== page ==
March 27, 2024

Have renewable diesel prices reached rock bottom?

Recent plans on legislative changes in Germany will bring about extra demand for HVO already this year and should provide a solution to the supply glut in the EU created by earlier legislative changes in Scandinavian countries.

The German government recently announced plans to terminate the usage of upstream emission reduction (UER) projects within the framework of the greenhouse gas (GHG) emission reduction mandate already at the end of 2024, two years ahead of previous schedules.  This change is in accordance with the changes in the European Fuel Quality Directive (FQD) that dropped provisions for GHG targets and thus UER measures, which means we should also expect similar changes in other countries using UER projects against the road transportation fuels mandates.  

The shift in Germany has been made possible thanks to the increased number of compliance options available to obligated under the GHG savings quota parties. For instance, the GHG reduction certificates coming from using electric vehicles (EVs), that in 2022 accounted for 5% of the total number of GHG saved, and in 2023 could have reached almost 10% of the total quota.

GHG mandate compliance in Germany in ktons of CO2 equivalent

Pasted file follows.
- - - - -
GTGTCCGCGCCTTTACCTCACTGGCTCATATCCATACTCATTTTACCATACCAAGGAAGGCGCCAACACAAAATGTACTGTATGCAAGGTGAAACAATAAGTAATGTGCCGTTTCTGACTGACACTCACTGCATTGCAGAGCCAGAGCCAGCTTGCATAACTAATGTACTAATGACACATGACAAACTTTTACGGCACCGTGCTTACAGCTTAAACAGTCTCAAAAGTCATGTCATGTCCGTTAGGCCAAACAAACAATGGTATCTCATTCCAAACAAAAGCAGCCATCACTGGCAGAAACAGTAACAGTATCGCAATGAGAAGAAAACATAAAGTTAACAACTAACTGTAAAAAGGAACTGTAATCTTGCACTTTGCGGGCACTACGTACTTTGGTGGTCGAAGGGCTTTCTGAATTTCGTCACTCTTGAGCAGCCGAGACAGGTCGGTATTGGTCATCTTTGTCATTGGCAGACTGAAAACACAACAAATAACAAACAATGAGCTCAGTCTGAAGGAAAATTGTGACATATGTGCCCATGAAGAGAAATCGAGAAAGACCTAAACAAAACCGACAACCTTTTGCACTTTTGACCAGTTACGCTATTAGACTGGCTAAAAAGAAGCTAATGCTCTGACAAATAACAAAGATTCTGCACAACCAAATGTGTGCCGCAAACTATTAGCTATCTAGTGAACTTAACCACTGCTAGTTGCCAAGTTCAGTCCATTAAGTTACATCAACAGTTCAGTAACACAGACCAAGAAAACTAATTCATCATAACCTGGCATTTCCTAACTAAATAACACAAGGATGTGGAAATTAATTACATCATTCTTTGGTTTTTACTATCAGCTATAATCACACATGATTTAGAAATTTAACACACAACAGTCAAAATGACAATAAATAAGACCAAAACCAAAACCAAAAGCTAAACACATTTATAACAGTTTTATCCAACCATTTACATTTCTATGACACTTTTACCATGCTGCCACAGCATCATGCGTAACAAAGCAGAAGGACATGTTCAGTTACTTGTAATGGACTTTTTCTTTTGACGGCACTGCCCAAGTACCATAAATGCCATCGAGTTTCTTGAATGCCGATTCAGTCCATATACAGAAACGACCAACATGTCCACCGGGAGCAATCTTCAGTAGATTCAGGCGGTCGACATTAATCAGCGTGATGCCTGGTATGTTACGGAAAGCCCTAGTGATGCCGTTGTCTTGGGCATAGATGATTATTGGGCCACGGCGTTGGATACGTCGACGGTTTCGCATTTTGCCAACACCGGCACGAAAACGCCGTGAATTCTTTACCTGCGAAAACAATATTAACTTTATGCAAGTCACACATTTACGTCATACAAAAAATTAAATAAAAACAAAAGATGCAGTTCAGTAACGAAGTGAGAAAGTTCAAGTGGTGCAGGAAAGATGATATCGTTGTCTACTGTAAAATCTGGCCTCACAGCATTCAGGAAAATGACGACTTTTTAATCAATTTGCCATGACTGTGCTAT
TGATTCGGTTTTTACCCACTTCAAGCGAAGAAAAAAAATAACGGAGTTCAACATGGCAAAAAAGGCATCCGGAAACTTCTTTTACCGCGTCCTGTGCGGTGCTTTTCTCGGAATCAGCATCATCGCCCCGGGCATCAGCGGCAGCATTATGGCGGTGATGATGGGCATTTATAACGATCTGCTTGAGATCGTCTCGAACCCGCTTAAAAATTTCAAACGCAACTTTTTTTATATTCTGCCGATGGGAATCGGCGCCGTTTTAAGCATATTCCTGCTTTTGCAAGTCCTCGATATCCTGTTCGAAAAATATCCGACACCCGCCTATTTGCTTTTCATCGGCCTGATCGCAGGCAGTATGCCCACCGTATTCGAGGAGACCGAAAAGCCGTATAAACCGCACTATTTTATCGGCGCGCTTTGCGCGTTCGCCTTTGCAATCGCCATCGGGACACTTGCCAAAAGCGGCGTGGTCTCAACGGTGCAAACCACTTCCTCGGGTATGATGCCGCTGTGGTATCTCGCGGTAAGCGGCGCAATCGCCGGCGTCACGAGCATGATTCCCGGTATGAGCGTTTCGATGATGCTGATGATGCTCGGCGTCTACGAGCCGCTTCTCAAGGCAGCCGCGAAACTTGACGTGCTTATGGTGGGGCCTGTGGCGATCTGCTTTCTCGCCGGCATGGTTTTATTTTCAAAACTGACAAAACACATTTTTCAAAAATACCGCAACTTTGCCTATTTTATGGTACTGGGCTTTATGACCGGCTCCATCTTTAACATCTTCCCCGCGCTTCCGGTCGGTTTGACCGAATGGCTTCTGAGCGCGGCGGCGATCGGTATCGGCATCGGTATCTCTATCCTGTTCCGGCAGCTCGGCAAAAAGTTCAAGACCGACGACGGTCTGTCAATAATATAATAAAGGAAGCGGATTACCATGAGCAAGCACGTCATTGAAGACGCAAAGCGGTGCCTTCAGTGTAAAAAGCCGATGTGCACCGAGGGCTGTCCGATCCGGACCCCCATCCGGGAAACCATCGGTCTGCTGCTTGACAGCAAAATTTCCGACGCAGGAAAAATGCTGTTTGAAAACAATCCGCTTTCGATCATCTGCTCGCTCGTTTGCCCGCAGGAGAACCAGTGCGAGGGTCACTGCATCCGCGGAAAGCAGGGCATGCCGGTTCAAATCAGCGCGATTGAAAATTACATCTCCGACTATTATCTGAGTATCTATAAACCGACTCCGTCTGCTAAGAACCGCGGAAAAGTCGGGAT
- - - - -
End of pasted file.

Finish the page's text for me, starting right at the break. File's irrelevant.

Source: Kpler

In the meantime, the German Parliament greenlighted using co-processed HVO and renewable fuels of non-biological origin (RFNBO) to be counted towards the GHG quota.

We estimate that the recent legislative changes could bring about additional 0.6 Mnt of HVO demand necessary to fill the mandate in 2025. Together with the expected increase in SAF demand next year due to the ReFuelEU Aviation Initiative, there will be a significant need for imports of both HVO and SAF as the increase of production capacity in Europe is progressing at a slower rate than demand.  

If the outcome of the anti-dumping investigation against biodiesel imports from China turns out to be an introduction of additional import duties on Chinese product, that may also apply to HVO, leaving Singapore as the only viable source of non-EU supply. Moreover, European importers will have to compete with their US counterparts, the latter already benefiting from the Blenders Tax Credit (BTC).

Once the law has been published, it may give the operators incentive to blend HVO this year, above the current quota, bearing in mind potential increase in prices next year.

Especially looking at price relationship between HVO and FAME, it should be attractive for the blenders to increase purchases of renewable diesel.

This could have already started to materialise, given the recent uptick in the relevant spreads in Europe (see below) and could be signaling the end of the low-price HVO period.

Spread between HVO class I and FAME 0 and the spread between HVO class II and UCOME, USD/ton


Source: Kpler analysis based on Argus data

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